Why Facebook Ad Campaigns are Better
As mentioned at the start, there are five key advantages of a Facebook ad campaign over a boosted post:
Audience Targeting Options
More Variety of Objectives
More Control over Budget
Let’s go through them briefly…
Audience Targeting Options
Facebook is an incredibly powerful tool for targeting the right audiences. For example, in an ad campaign, I could target women turning 50 in the next week, who have visited my website recently, who like dogs, who watched at least 50% of recent video I shared, who weren’t university educated and who aren’t a fan of my page. You can add layers and layers of targeting including basics like age, sex, location, interests, but also whether they are current fans, similar to your current fans, have interacted with your website, have interacted with your content, who have purchased from you recently – the world is your oyster. Boosted posts scrape the surface of this functionality. They have the basics of audience targeting, but nowhere near this level of depth. Ask yourself who are you trying to reach, do you need this level of depth? If you don’t, then there’s nothing wrong with the basics of a boosted post.
Within Facebook Ads you can run “true” AB tests, as well as the standard option of running multiple creatives at the same time to see which performs best. This can mean different versions of the same ad, but different call to action buttons, or different images, or different texts, or video vs. image (for example). Or it can mean testing completely different creative messages and styles. There are two ways of trying different creatives:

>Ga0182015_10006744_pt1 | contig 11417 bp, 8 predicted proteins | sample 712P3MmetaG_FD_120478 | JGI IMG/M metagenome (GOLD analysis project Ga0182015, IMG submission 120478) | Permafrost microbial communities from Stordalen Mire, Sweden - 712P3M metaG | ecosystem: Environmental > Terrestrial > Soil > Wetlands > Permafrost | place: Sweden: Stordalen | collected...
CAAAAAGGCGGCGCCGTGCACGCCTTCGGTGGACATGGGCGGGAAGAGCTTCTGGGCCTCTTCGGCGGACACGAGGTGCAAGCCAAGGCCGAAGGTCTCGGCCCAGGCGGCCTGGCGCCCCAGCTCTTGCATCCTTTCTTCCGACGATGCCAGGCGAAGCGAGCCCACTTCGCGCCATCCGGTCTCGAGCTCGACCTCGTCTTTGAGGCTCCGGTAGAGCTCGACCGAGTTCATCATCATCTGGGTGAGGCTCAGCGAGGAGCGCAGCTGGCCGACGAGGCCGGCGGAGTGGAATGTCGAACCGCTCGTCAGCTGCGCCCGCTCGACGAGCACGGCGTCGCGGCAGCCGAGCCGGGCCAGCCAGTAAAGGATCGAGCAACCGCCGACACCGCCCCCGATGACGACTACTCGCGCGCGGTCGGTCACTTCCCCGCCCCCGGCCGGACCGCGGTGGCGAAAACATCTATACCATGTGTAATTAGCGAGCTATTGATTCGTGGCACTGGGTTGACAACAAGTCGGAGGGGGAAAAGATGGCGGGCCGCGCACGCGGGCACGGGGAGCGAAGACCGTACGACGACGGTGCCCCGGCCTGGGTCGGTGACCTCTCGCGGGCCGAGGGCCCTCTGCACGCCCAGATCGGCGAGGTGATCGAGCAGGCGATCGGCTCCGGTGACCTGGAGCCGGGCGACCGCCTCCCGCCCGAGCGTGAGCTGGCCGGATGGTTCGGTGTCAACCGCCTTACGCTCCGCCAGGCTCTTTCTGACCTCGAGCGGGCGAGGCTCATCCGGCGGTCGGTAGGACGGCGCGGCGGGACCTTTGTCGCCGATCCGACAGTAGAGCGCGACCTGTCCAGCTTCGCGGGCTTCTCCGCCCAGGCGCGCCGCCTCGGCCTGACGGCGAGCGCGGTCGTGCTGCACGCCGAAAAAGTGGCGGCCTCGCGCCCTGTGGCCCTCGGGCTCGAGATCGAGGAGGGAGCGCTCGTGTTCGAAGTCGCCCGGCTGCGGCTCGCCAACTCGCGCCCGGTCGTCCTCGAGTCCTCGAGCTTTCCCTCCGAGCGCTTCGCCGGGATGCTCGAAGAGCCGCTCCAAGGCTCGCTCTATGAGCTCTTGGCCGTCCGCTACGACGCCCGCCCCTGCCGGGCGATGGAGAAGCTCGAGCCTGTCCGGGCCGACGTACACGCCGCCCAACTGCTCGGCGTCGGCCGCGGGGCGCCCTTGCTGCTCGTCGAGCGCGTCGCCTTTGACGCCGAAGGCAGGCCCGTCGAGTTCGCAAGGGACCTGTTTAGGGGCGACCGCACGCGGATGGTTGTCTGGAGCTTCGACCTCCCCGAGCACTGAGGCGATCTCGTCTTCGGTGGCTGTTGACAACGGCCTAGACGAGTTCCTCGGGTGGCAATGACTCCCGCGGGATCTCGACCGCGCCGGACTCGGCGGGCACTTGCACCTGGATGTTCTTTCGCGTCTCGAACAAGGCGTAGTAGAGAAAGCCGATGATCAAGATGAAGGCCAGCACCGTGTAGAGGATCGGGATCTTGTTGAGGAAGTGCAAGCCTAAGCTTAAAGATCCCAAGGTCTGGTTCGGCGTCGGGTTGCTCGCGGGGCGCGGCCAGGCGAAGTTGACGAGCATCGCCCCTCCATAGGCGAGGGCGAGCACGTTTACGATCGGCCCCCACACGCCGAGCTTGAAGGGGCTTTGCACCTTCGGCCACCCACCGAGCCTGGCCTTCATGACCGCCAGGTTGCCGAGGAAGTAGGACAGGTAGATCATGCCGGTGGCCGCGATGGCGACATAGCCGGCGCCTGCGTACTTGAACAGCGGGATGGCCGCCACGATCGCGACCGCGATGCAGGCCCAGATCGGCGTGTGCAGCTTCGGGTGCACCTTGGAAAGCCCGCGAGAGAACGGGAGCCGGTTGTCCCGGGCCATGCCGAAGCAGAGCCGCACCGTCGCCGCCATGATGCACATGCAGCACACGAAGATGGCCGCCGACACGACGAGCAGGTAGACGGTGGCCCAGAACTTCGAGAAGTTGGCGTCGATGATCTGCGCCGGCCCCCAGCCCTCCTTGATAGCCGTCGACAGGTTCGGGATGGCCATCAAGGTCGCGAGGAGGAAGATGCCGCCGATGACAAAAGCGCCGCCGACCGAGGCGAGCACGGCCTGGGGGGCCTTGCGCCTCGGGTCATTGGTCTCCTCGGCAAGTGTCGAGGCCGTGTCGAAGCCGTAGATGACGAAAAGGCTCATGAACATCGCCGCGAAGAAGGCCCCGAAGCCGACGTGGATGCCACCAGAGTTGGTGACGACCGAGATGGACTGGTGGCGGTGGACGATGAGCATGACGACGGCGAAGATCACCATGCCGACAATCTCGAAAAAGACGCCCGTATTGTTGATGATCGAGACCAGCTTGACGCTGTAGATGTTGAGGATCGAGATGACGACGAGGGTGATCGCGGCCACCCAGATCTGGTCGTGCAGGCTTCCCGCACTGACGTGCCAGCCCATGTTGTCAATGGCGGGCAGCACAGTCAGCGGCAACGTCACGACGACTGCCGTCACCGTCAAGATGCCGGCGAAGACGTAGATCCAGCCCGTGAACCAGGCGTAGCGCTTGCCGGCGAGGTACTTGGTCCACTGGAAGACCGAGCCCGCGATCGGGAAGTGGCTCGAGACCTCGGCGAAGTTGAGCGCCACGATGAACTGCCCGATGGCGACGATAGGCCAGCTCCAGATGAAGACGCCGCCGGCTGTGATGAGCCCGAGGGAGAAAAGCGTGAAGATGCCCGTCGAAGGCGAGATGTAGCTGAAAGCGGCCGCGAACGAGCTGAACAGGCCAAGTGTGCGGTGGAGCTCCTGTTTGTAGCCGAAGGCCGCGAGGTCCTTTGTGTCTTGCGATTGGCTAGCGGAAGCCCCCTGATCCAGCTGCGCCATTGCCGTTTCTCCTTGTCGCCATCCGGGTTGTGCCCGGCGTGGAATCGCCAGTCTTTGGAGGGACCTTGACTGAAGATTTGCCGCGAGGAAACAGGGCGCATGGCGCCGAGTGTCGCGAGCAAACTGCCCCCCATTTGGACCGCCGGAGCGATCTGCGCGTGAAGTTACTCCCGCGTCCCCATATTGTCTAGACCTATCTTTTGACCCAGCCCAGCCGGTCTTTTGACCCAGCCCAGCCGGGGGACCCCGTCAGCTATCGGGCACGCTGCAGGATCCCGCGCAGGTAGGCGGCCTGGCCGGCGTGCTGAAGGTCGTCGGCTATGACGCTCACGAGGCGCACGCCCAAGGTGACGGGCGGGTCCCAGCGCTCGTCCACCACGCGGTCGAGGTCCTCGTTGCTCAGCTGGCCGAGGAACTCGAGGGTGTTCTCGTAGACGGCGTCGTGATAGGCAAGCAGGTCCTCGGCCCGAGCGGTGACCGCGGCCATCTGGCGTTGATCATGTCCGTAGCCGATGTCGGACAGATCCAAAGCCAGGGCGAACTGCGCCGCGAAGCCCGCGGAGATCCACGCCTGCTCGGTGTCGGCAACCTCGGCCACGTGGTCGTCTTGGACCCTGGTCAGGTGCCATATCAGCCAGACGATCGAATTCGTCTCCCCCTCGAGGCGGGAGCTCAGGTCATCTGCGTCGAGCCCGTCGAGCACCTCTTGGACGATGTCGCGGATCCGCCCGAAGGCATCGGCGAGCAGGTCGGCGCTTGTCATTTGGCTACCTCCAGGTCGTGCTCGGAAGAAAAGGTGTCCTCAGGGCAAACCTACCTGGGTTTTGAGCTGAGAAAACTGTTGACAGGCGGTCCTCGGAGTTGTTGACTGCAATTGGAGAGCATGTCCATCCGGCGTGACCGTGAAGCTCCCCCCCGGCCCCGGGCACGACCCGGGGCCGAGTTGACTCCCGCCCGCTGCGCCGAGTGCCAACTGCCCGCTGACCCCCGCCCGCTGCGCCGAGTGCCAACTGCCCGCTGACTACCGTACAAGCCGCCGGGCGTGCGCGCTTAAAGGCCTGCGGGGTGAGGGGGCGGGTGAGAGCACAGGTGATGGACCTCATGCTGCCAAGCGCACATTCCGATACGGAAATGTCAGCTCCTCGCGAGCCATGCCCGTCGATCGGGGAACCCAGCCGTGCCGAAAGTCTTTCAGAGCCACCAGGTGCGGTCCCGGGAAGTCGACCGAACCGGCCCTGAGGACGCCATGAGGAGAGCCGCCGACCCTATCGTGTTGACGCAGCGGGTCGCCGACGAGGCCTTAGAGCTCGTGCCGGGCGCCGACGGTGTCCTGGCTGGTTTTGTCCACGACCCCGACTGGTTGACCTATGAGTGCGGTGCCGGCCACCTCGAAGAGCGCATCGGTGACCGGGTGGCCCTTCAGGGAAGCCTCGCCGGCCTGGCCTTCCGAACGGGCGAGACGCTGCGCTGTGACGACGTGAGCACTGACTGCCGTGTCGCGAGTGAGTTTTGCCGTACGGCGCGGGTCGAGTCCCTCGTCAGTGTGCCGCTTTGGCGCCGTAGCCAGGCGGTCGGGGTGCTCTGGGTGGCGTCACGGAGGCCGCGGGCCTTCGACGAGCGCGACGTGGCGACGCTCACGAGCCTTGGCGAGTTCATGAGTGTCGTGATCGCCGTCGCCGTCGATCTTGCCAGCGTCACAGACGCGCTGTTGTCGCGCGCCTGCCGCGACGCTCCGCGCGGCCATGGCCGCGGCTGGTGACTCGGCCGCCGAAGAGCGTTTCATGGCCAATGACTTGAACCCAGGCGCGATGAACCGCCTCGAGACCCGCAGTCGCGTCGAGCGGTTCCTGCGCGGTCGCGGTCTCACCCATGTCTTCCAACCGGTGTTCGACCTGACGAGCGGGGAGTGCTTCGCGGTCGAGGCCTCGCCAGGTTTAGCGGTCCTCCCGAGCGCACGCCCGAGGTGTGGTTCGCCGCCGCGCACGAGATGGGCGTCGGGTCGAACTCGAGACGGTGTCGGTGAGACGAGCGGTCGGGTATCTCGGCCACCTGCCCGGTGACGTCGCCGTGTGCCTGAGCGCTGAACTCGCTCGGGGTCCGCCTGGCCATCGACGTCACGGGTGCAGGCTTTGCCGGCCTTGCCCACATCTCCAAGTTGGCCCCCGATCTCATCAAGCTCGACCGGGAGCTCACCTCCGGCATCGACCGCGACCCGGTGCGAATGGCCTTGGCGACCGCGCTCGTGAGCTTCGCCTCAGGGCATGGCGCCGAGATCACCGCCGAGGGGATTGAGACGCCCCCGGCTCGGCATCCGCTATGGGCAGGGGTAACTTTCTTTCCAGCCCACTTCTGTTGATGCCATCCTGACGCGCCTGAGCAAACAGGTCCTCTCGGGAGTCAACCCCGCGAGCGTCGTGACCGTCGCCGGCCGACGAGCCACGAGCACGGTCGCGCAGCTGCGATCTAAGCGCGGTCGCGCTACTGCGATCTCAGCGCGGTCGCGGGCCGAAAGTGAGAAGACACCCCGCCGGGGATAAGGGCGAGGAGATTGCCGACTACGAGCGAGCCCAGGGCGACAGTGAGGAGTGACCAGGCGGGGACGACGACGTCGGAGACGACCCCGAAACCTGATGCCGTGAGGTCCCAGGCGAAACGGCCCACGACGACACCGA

1. True AB tests: Your audience is divided into two equal halves and each half will only see one ad in order to measure accurately which ad is better.
2. Self-optimising creative variants: Facebook runs all your ads, it’s possible that the same people will see all your variants, and it will start showing your best ad to more people, and potentially stop serving your weaker ad altogether.
Currently, none of this is possible with a boosted post.
More Variety of Objectives
When you advertise on Facebook, you always choose an advertising objective. This might be sales, website traffic, to reach as many people as possible, to attract page likes, or to drive engagement with your content (as a few examples). Facebook will optimise towards your objective, meaning that within the potential pool of people you want to target, it will try to only show your ad to those people more likely to fit with your objectives. Boosted posts have a more much limited range of objectives, making it more difficult to achieve your goals cost effectively.
More control over budget
With a boosted post, you generally set the amount you are willing to spend in total, and how many days you wish to run it for, and that’s that. With a full ad campaign, you can limit how much you’re likely to pay for a click, purchase or like. You can allow your budget to flow freely between different audiences depending on what’s performing best. You can schedule your budget to spend more at specific times of day. In general, you can be a lot more creative with how your budget is invested. Again, this might be relevant to your goals, or it might not be.
At the end of your spend, you’ll want to know – did I achieve what I wanted to? Facebook Ads Manager lets you cut and slice and pivot your data in so many ways to see understand how it performed and why. You can set daily reports to run and send to others in your organisation. You can compare engagement rates between different creatives, see whether men or women were more likely to buy, or whether younger people cost more to reach. You can see how your ad performed on Facebook vs. Instagram, or on desktops vs. mobiles. For higher spending campaigns, this sort of information is essential to improve on performance with each campaign.